‘The Interior designer at the end of the twentieth century is necessarily a businessperson as well as an artist, and also the master of expert knowledge in building codes, fire and safety codes, environmental issues, ergonomics, space planning, accessibility and more.’ (S. Abercrombie, A Century of Interior Design)

‘The modern interior is designed, not decorated.’

Donald Deskey, Interior Decorator magazine (later becoming Interiors Magazine)

http://www.fxmagazine.co.uk/story.asp?storyCode=3239

Archies art

•January 2, 2013 • Leave a Comment

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Archie’s first go at finger painting at 9 months =)

Handmade Christmas

•November 10, 2012 • Leave a Comment

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This year has been a pretty eventful one full of surprises. We are starting from scratch as a new family in our first home together at Christmas. As money is a bit tight I thought it would be a good idea to make our own decorations. Our baby son is a bit too little to help with decorations this year and we decided to start our own family traditions including letting him choose one new decoration each year (and his brother(s)/sister(s) in future).
To fill the Christmas tree this year I’ve been making my own decorations in the thought that they wouldn’t look amazing but they’ve exceeded my expectations so here are they are and you can make them yourself if you like. They’re really easy!

You will need:
Assorted Cookie cutters
Air drying clay
Ribbon
Nail varnish
Gold pen (I used a rollerball)
Gold Embossing powder
Something to make the hole eg. End of a paintbrush
Use a wipeable surface (I use the underside of a cutting mat.

Step 1: roll a ball of clay into a ball then flatten and roll out flat about 5mm thick.

Step 2: using a cookie cutter press out the shape.

Step 3: Press the end of the paintbrush into the top of the shape leaving minimum 5mm around to make a hole for the ribbon. I then drew onto the shape while still wet so the writing was imprinted.
Leave to dry overnight.

Step 4: using nail varnish and glitter paint the decoration as you wish. Remember to leave each coat to dry before adding to it. Go over imprinted writing with gold pen.

Step 5: once dry cut a length of ribbon fold in half, thread it through the hole in the decoration and loop over. Or you can glue it to the back of the decoration if you don’t want to make a hole.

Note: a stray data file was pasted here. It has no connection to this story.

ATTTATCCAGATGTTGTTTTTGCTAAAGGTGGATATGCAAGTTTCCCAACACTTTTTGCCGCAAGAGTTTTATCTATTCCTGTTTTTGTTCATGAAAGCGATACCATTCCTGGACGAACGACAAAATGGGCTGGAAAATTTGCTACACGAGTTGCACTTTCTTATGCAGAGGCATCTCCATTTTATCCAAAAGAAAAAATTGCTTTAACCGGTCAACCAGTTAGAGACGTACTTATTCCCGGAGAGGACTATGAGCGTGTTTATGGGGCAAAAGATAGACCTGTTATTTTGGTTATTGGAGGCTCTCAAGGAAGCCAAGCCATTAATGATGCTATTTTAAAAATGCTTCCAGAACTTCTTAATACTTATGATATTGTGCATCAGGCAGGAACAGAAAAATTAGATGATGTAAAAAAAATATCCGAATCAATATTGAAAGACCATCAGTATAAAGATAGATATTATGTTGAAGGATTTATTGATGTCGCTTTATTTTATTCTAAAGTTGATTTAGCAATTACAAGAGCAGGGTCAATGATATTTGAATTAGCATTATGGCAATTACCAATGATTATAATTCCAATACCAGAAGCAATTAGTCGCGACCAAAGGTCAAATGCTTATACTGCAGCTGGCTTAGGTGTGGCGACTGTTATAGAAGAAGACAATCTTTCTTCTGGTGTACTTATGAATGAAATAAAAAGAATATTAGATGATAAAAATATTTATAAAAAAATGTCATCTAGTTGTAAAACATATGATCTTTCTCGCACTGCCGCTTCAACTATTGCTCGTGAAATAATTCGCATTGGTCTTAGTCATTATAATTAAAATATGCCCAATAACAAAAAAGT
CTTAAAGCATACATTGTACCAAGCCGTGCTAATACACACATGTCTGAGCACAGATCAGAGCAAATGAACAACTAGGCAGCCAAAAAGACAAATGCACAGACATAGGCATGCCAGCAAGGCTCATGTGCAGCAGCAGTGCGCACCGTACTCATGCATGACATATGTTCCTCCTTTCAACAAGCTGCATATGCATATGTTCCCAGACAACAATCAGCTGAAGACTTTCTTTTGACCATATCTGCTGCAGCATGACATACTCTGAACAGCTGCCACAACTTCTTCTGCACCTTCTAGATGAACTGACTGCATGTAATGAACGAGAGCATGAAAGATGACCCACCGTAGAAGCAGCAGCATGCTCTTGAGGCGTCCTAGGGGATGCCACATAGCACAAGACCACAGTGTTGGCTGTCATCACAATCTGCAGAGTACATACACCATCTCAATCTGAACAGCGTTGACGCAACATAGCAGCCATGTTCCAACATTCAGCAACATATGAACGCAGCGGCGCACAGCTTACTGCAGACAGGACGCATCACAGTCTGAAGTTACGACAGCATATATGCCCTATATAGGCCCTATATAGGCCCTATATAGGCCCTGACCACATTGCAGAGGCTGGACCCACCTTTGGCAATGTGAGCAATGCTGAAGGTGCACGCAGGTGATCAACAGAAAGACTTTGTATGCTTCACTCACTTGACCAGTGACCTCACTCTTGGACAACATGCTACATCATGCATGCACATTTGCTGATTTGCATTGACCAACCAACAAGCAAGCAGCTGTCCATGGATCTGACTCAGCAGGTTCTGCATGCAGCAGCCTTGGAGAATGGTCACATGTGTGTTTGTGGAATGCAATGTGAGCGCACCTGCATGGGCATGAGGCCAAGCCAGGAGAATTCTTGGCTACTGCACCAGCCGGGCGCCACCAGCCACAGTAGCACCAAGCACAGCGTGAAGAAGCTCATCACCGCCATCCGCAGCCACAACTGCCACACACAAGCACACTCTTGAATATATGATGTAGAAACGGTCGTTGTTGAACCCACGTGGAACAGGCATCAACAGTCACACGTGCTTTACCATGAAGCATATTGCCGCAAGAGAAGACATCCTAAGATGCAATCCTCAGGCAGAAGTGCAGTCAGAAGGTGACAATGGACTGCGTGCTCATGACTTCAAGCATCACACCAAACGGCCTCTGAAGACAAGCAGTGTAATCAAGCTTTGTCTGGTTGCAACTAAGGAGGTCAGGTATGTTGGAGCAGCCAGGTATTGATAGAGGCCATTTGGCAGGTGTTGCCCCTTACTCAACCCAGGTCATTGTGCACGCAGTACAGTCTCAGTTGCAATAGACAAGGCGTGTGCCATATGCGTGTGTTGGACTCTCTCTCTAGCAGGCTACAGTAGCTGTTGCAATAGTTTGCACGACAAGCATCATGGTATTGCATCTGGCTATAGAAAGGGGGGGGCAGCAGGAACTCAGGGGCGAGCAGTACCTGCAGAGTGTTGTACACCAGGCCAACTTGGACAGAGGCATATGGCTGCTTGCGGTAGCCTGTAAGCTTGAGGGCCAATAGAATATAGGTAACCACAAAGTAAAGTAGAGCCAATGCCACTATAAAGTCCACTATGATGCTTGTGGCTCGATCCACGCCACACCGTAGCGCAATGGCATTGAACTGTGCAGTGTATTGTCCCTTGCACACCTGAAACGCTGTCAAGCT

Hope you have fun making them.

Warning: If you’re making these with kids you should use non toxic materials and supervise them at all times!!

Peeping from the nest

•April 10, 2012 • Leave a Comment

You may be wondering where I’ve been all this time. My life has taken massive leaps of change in the last year and I am now posting to you with my newborn son in my arms. Life never looked so precious.

Robots in Love

•May 17, 2011 • Leave a Comment

I popped down to the Affordable Art fair in Bristol this weekend and spotted some gems.
One of which was a print by Mengsel design, called ‘Robots in Love’. My friend turned to me automatically and asked the inevitable question that has now become the central point to an ongoing discussion, ‘Do you think its possible for Robots to fall in love?’.
This is an obsession for some, the idea that one day machines will be able to think for themselves, developing emotion and feeling.
The questions roll off our tongues; how long will it take?; what are the dangers?; what will it cost?. Until we reached the stage that we had questioned whether we ourselves could possibly be robots, and the it hit me.
Maybe it isn’t literally about robots being in love at all. Robots are merely machines built to imitate our actions and perform them in a more efficient manner in order to improve the skill, speed and quality of work. They are programmed to fulfil their function.
Is this idea of robots in love more of a joke at our own expense?
What is love after all? We only know it as being a feeling, an emotion. We have been told what it is and how it feels by others, through film, television, magazines, blogs, conversation, etc. We are programmed to think that we know what love is and what it feels like. So is this image really just a way of saying that in love we are all just robots performing a role?

Prepare to engage your opinion…drive the change

•October 27, 2010 • Leave a Comment

This year the car manufacture company Renault brought out a new campaign called ‘Drive the change’ that promotes the changes that they are putting forward in order to be more environmentally responsible. The campaign highlights the need for people to regard the state of the planet before satisfying themselves, Renault asks, ‘does enjoyment for some have to cost the lives of others? Making the most of our lives today shouldn’t imply a lower quality of life tomorrow.’

‘today it is no longer the world that must adjust to the automobile; it’s the automobile that must adapt to people’